Last Updated 21st November 2022. The next update to the Index is expected in August 2023.
The Cost of Doing Business Index is a way to understand which humanitarian contexts are more expensive to work in.
Our 2022 index shows that: refugee responses are expensive, whilst flash appeals are cheap; Europe and MENA are expensive places to be, whilst Sub-Saharan contexts are some of the cheapest places to programme; and Ukraine, Haiti and Afghanistan became significantly more expensive in the last year.
At present, we don’t believe there is an index that measures the costs of programming in the sector. We’ve chosen to fill in this gap, given it’s importance at a global and country level.
At a global level, this can help us understand some of the drivers behind why the sector as a whole needs so much money. At a country level, this can help agencies to understand the costs of programming in a given context (particularly if they are yet to start work).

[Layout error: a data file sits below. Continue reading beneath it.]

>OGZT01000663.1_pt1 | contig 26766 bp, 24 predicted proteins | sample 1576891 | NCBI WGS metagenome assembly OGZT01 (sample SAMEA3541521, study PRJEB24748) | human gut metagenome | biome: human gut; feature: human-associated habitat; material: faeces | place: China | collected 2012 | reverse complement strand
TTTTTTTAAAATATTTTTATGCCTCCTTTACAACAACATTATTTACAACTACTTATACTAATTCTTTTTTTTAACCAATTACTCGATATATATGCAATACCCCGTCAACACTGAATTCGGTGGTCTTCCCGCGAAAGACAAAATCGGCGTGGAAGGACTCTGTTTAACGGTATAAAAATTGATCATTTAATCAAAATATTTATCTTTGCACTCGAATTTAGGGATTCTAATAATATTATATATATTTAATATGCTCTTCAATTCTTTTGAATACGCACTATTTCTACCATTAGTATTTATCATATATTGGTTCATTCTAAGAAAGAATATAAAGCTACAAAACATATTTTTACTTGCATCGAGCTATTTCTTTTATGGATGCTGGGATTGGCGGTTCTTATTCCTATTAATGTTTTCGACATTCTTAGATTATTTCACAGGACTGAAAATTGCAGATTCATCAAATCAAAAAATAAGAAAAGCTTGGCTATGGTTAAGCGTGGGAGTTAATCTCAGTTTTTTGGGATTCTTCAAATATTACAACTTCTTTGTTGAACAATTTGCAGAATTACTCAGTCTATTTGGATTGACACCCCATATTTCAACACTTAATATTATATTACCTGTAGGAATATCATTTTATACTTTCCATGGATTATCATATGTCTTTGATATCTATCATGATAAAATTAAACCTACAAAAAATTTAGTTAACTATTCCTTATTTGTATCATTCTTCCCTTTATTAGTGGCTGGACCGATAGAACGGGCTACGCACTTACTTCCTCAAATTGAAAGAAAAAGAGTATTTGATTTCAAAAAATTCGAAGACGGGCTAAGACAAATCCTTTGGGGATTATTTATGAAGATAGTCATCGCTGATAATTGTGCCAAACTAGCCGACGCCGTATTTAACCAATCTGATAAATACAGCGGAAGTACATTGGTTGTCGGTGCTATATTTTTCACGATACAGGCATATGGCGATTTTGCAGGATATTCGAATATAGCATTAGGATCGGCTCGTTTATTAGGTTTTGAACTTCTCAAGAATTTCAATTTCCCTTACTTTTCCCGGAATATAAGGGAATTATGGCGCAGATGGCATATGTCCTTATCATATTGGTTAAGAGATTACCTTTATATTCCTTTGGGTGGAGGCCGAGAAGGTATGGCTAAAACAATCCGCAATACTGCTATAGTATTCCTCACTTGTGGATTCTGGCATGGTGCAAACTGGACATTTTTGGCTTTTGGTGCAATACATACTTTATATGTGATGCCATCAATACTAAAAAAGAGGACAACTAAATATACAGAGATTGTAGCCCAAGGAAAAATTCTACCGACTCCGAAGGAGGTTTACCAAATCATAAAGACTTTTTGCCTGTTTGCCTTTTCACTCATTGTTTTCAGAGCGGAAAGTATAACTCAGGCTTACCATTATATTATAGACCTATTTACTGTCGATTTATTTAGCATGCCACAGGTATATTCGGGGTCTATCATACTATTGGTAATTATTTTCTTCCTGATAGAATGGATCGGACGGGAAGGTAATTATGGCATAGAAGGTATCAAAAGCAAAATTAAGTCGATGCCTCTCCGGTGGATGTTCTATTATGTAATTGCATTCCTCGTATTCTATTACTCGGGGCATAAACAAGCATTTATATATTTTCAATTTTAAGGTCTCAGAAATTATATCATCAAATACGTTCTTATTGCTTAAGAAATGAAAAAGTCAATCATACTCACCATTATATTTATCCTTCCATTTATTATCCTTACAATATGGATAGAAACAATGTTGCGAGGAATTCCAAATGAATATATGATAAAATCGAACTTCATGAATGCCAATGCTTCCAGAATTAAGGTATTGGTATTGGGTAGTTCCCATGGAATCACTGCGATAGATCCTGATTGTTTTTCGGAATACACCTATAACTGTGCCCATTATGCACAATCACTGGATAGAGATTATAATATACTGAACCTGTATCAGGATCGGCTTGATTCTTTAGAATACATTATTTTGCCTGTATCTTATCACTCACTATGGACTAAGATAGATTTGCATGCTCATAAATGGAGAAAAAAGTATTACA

So what does the ‘cost of doing business’ look like? It depends on your perspective. If you are a person affected by a humanitarian situation, then we can look at it through the lens of “total cost to meet the needs of one person”, in other words, cost per person.
If you are looking at it through the lens of an organisation who is implementing activites, you might ask, “what is the cost of one activity reaching one person?”, in other words, cost per activity.
Both are presented below in the table. But we have chosen to rank contexts by ‘cost per activity’. This is because viewers of this website are far more likely to be people who work for organisations that implement activities, and thus may find this framing more useful for their purposes.
The aim of this index is to: create a ranking of costs in different contexts, and therefore inform the actions of people and organisations who work in the humanitarian sector.
Note that the costs shown are not ‘actuals’, but budgeted, based on interagency response plans. Check out the Sources and Methodology section at the bottom of the page for more details.